In a digitally minded era, that personalization is key, and it's more vital than the branding behind a service. Anne Hunter, executive VP of strategy and growth at data consulting company Kantar, points to how Netflix has cornered the market on this concept already. “Because of Netflix’s algorithm, users have their own custom channels,” she explains. “My daughter, who is 13, signs in and gets a bunch of teen romance shows and movies. My husband will get very different content.” Netflix’s platform encourages this personalization from the moment a user logs into the service and picks an avatar that represents them. “It allows you to say, ‘This is what I want my Netflix to look like,’” Hunter continues. “A user gets to pick their own Netflix logo, and they get to say, ‘This is mine.’” It matters less, then, that Netflix’s overwhelming amount of original content doesn’t maintain a single thematic identity in the way that HBO’s antiheroes or NBC’s single-camera workplace comedies did over the past two decades.

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But while Netflix has the benefit of bigness—and is actively courting A-list creatives like Shonda Rhimes, Ryan Murphy, and Kenya Barris away from linear TV with multimillion-dollar deals—a streamer like Apple TV+ seems like a scrappy startup in comparison. Sure, Apple’s name recognition is certainly worth something, but as Hunter points out, the company is not known for original content but rather for giving others the tools to release their own. The first round of shows was a demonstration that Apple can keep up with its competitors when it comes to talent and prestige. “Right out of the gate, Apple said, ‘Look, we’ve got great content, we’ve got great talent,” she says, referencing the Jennifer Aniston– and Reese Witherspoon–led series The Morning Show. But most important for Apple is its brand extension, as Apple TV+ is simply part of a bigger, existing company.

But does that matter to someone just looking for a service that will always have something new they'll want to watch? Probably not. Both Demas and Hunter say the appeal of Disney+ is clear: an extensive collection of recognizable titles and franchises. Hulu and Amazon both have quality offerings, even if it's hard to anticipate month to month what audience they're meant to attract. The appeal of Apple TV+, and its ultimate success as a platform, is less obvious, especially with its disparate lineup of shows. The Morning Show is a #MeToo-inspired prestige drama; Dickinson is an irreverent retelling of an American poet’s life for the teen set; and Mythic Quest is a high-concept workplace comedy. They’re all good at what they do, but it’s hard to tell what they’re all doing on the same service. “Apple’s launch event last summer was big on celebrity and light on specifics. They got the Jennifer Anistons and the Reese Witherspoons, but the impact seems pretty minimal,” Demas says, adding that as more services enter the market in 2020, Apple TV+’s success might look even slimmer. “I don’t think Apple will be in the top tier at all,” he adds. “They have the strength in distribution because of how many iPhones are out there. They could have one critically acclaimed show [that benefits from] that accessibility, but whether or not this could succeed as a subscription service? I’m skeptical at the moment.”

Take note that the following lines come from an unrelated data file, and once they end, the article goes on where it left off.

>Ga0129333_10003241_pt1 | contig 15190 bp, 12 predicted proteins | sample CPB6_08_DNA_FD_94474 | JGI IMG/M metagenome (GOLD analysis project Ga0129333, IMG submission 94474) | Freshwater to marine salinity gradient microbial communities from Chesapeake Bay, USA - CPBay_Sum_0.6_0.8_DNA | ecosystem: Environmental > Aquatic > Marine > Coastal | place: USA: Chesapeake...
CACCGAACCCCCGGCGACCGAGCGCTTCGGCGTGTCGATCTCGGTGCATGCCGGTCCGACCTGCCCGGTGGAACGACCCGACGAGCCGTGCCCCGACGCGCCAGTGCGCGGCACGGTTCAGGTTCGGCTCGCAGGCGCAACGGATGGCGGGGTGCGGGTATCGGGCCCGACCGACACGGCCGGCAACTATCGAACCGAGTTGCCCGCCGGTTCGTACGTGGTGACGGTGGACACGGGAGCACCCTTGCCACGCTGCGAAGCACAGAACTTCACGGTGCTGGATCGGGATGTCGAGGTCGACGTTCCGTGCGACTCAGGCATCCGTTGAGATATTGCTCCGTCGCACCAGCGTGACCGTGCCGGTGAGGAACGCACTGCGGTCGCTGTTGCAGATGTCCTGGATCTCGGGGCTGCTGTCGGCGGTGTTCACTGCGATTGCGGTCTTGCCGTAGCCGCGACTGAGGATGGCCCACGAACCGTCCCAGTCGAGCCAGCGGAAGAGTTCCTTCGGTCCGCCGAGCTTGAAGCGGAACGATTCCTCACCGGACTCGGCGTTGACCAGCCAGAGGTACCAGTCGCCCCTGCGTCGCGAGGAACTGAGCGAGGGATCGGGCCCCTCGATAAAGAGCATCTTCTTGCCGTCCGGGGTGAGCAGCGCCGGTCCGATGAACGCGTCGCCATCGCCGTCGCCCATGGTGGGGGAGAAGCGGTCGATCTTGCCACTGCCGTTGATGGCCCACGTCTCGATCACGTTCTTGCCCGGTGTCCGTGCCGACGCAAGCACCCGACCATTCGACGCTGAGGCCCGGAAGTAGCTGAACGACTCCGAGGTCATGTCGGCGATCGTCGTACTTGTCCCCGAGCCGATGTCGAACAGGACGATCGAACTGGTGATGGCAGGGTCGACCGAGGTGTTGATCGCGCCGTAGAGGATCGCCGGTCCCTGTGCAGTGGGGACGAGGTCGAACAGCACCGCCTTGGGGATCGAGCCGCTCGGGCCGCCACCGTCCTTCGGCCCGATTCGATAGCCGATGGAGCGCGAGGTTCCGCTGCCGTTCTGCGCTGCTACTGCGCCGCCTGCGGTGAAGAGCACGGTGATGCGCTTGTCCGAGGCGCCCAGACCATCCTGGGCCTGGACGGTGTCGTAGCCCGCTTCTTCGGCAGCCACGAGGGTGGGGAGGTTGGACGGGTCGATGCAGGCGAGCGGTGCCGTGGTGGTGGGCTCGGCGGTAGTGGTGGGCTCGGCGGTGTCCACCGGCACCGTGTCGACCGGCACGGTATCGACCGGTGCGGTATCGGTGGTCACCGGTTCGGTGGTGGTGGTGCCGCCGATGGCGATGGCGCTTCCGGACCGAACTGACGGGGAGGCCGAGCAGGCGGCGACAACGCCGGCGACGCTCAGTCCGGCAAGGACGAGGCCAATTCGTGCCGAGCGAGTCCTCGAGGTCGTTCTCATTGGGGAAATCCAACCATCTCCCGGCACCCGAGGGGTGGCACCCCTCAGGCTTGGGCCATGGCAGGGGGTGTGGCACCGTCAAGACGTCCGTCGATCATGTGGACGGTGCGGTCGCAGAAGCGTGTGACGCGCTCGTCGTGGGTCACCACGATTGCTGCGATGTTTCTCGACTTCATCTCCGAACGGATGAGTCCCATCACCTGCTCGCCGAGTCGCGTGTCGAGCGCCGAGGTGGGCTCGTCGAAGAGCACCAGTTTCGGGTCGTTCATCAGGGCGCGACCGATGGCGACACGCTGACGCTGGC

Netflix, however, still towers over its competition when it comes to its brand identity, even if it’s not the content itself that is responsible for the company’s marketing narrative. Hunter makes a strong case for Netflix’s dominance based on the economic benefits for its users. “If you were going to have a limited number of services in a house, to stick to an entertainment budget, then Netflix having something for everyone becomes more important than Netflix’s quality,” she says. “It can cater to a lot of people but still feel personalized. Netflix has built its identity on choice and personalization.” It’s not TV. It’s your TV.